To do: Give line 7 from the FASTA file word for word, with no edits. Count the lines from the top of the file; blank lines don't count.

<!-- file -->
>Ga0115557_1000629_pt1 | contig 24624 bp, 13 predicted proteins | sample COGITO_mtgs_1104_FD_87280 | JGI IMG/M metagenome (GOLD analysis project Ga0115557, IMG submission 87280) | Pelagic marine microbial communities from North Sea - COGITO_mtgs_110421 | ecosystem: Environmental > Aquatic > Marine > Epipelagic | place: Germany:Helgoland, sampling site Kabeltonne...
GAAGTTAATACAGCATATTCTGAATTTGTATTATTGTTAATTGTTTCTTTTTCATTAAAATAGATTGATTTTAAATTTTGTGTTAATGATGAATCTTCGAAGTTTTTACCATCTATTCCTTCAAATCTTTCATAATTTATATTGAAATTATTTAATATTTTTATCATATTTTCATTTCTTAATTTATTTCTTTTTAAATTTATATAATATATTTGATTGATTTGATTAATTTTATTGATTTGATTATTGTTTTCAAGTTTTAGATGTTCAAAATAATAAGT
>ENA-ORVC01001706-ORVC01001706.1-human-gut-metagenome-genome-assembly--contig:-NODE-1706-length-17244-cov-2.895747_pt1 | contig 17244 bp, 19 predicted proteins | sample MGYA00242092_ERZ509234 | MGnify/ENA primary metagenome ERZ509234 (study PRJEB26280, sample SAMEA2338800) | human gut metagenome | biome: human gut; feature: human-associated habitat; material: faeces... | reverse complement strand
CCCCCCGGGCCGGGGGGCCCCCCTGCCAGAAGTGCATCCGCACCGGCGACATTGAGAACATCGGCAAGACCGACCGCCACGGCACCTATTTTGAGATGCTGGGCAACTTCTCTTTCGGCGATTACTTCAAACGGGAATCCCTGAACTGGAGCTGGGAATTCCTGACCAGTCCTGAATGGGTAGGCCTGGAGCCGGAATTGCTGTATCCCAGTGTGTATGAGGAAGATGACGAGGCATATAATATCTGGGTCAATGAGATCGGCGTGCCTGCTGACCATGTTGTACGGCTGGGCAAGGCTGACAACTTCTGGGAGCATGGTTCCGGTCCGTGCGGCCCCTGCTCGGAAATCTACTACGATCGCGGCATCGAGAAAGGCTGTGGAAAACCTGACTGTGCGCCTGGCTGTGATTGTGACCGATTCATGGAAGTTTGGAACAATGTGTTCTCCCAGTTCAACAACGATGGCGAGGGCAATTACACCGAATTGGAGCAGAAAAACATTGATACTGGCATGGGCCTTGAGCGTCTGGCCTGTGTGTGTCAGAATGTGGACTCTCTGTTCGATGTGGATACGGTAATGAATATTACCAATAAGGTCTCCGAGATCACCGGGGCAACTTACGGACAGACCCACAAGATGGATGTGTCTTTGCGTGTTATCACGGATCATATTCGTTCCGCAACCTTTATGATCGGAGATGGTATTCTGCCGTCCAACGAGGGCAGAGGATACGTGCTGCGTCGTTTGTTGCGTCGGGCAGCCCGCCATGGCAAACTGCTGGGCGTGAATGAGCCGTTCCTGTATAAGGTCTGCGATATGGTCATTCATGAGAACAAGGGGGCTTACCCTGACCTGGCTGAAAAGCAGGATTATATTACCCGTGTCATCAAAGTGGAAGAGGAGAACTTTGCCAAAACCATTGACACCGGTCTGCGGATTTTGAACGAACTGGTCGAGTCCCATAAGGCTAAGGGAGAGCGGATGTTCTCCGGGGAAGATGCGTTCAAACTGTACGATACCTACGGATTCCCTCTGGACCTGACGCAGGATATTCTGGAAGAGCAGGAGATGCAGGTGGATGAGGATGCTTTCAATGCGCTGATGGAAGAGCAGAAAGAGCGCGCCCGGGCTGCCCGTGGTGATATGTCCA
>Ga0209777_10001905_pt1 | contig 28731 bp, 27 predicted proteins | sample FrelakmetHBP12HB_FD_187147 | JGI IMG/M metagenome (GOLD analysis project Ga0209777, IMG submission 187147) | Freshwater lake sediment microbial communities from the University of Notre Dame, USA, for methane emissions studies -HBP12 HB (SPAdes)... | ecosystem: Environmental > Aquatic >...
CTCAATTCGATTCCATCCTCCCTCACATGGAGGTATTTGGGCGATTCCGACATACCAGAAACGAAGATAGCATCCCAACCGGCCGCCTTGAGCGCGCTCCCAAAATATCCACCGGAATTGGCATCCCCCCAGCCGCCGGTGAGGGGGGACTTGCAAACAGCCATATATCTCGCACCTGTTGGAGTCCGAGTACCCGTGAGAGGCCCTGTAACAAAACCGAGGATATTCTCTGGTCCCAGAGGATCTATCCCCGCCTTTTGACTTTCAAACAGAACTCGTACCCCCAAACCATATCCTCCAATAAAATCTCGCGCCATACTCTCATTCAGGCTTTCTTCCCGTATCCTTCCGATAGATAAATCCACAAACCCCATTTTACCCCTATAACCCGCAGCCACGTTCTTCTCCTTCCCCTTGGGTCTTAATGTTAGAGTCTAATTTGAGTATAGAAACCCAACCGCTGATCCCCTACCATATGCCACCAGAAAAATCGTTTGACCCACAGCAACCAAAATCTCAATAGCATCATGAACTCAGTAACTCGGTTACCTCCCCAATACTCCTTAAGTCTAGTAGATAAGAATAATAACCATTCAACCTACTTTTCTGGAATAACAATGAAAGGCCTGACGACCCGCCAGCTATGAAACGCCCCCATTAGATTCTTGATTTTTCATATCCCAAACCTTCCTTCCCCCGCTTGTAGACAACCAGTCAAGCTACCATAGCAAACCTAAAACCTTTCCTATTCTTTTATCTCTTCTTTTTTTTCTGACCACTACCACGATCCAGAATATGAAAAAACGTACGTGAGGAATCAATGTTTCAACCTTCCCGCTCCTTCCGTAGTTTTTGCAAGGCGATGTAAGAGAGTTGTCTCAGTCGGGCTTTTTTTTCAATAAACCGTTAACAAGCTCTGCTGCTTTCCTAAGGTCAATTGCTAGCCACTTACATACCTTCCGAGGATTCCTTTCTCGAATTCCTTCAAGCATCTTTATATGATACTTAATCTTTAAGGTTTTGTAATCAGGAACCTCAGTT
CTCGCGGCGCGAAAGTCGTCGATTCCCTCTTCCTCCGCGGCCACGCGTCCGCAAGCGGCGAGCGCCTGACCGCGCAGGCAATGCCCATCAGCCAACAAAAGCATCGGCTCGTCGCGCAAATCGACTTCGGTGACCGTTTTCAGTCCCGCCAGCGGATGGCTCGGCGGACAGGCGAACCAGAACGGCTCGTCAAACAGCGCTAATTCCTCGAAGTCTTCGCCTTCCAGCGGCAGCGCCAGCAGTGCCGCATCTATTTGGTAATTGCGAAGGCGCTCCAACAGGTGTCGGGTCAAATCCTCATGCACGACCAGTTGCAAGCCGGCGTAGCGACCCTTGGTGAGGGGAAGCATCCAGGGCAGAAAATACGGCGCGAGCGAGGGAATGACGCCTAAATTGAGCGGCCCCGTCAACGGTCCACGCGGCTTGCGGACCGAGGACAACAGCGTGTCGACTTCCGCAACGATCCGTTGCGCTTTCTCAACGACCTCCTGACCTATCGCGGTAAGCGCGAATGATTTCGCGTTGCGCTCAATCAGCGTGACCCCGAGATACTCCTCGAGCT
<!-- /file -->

CTCGCGGCGCGAAAGTCGTCGATTCCCTCTTCCTCCGCGGCCACGCGTCCGCAAGCGGCGAGCGCCTGACCGCGCAGGCAATGCCCATCAGCCAACAAAAGCATCGGCTCGTCGCGCAAATCGACTTCGGTGACCGTTTTCAGTCCCGCCAGCGGATGGCTCGGCGGACAGGCGAACCAGAACGGCTCGTCAAACAGCGCTAATTCCTCGAAGTCTTCGCCTTCCAGCGGCAGCGCCAGCAGTGCCGCATCTATTTGGTAATTGCGAAGGCGCTCCAACAGGTGTCGGGTCAAATCCTCATGCACGACCAGTTGCAAGCCGGCGTAGCGACCCTTGGTGAGGGGAAGCATCCAGGGCAGAAAATACGGCGCGAGCGAGGGAATGACGCCTAAATTGAGCGGCCCCGTCAACGGTCCACGCGGCTTGCGGACCGAGGACAACAGCGTGTCGACTTCCGCAACGATCCGTTGCGCTTTCTCAACGACCTCCTGACCTATCGCGGTAAGCGCGAATGATTTCGCGTTGCGCTCAATCAGCGTGACCCCGAGATACTCCTCGAGCT